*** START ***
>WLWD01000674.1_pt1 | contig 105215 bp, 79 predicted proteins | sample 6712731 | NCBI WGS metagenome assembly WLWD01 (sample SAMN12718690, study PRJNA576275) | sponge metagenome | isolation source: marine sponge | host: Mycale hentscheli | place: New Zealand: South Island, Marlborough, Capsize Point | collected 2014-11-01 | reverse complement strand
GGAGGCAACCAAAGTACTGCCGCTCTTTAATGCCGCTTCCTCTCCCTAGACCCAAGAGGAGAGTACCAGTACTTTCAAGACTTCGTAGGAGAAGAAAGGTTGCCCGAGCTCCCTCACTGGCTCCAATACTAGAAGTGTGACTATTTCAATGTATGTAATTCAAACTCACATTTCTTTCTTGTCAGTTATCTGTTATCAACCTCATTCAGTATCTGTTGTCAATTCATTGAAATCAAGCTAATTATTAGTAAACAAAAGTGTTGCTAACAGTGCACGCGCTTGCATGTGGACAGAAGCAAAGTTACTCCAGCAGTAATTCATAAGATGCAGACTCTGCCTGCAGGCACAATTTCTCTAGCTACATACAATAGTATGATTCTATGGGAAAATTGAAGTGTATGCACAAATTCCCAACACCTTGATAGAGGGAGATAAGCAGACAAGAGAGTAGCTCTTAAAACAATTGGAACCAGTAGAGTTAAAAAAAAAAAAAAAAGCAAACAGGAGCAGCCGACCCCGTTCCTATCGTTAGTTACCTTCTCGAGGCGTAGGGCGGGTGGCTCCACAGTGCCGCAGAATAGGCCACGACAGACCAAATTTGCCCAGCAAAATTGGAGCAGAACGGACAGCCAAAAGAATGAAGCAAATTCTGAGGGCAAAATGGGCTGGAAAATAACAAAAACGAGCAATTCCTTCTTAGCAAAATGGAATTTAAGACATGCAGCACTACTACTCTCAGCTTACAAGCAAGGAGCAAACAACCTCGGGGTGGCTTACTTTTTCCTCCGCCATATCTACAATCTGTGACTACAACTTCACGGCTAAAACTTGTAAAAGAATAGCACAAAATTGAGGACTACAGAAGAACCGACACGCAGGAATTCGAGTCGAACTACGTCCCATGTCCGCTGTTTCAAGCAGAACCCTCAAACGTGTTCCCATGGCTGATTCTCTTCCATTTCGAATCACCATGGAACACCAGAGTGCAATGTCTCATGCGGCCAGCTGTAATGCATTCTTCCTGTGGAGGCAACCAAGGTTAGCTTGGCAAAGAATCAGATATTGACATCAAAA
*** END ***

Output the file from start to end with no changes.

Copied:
>WLWD01000674.1_pt1 | contig 105215 bp, 79 predicted proteins | sample 6712731 | NCBI WGS metagenome assembly WLWD01 (sample SAMN12718690, study PRJNA576275) | sponge metagenome | isolation source: marine sponge | host: Mycale hentscheli | place: New Zealand: South Island, Marlborough, Capsize Point | collected 2014-11-01 | reverse complement strand
GGAGGCAACCAAAGTACTGCCGCTCTTTAATGCCGCTTCCTCTCCCTAGACCCAAGAGGAGAGTACCAGTACTTTCAAGACTTCGTAGGAGAAGAAAGGTTGCCCGAGCTCCCTCACTGGCTCCAATACTAGAAGTGTGACTATTTCAATGTATGTAATTCAAACTCACATTTCTTTCTTGTCAGTTATCTGTTATCAACCTCATTCAGTATCTGTTGTCAATTCATTGAAATCAAGCTAATTATTAGTAAACAAAAGTGTTGCTAACAGTGCACGCGCTTGCATGTGGACAGAAGCAAAGTTACTCCAGCAGTAATTCATAAGATGCAGACTCTGCCTGCAGGCACAATTTCTCTAGCTACATACAATAGTATGATTCTATGGGAAAATTGAAGTGTATGCACAAATTCCCAACACCTTGATAGAGGGAGATAAGCAGACAAGAGAGTAGCTCTTAAAACAATTGGAACCAGTAGAGTTAAAAAAAAAAAAAAAAGCAAACAGGAGCAGCCGACCCCGTTCCTATCGTTAGTTACCTTCTCGAGGCGTAGGGCGGGTGGCTCCACAGTGCCGCAGAATAGGCCACGACAGACCAAATTTGCCCAGCAAAATTGGAGCAGAACGGACAGCCAAAAGAATGAAGCAAATTCTGAGGGCAAAATGGGCTGGAAAATAACAAAAACGAGCAATTCCTTCTTAGCAAAATGGAATTTAAGACATGCAGCACTACTACTCTCAGCTTACAAGCAAGGAGCAAACAACCTCGGGGTGGCTTACTTTTTCCTCCGCCATATCTACAATCTGTGACTACAACTTCACGGCTAAAACTTGTAAAAGAATAGCACAAAATTGAGGACTACAGAAGAACCGACACGCAGGAATTCGAGTCGAACTACGTCCCATGTCCGCTGTTTCAAGCAGAACCCTCAAACGTGTTCCCATGGCTGATTCTCTTCCATTTCGAATCACCATGGAACACCAGAGTGCAATGTCTCATGCGGCCAGCTGTAATGCATTCTTCCTGTGGAGGCAACCAAGGTTAGCTTGGCAAAGAATCAGATATTGACATCAAAA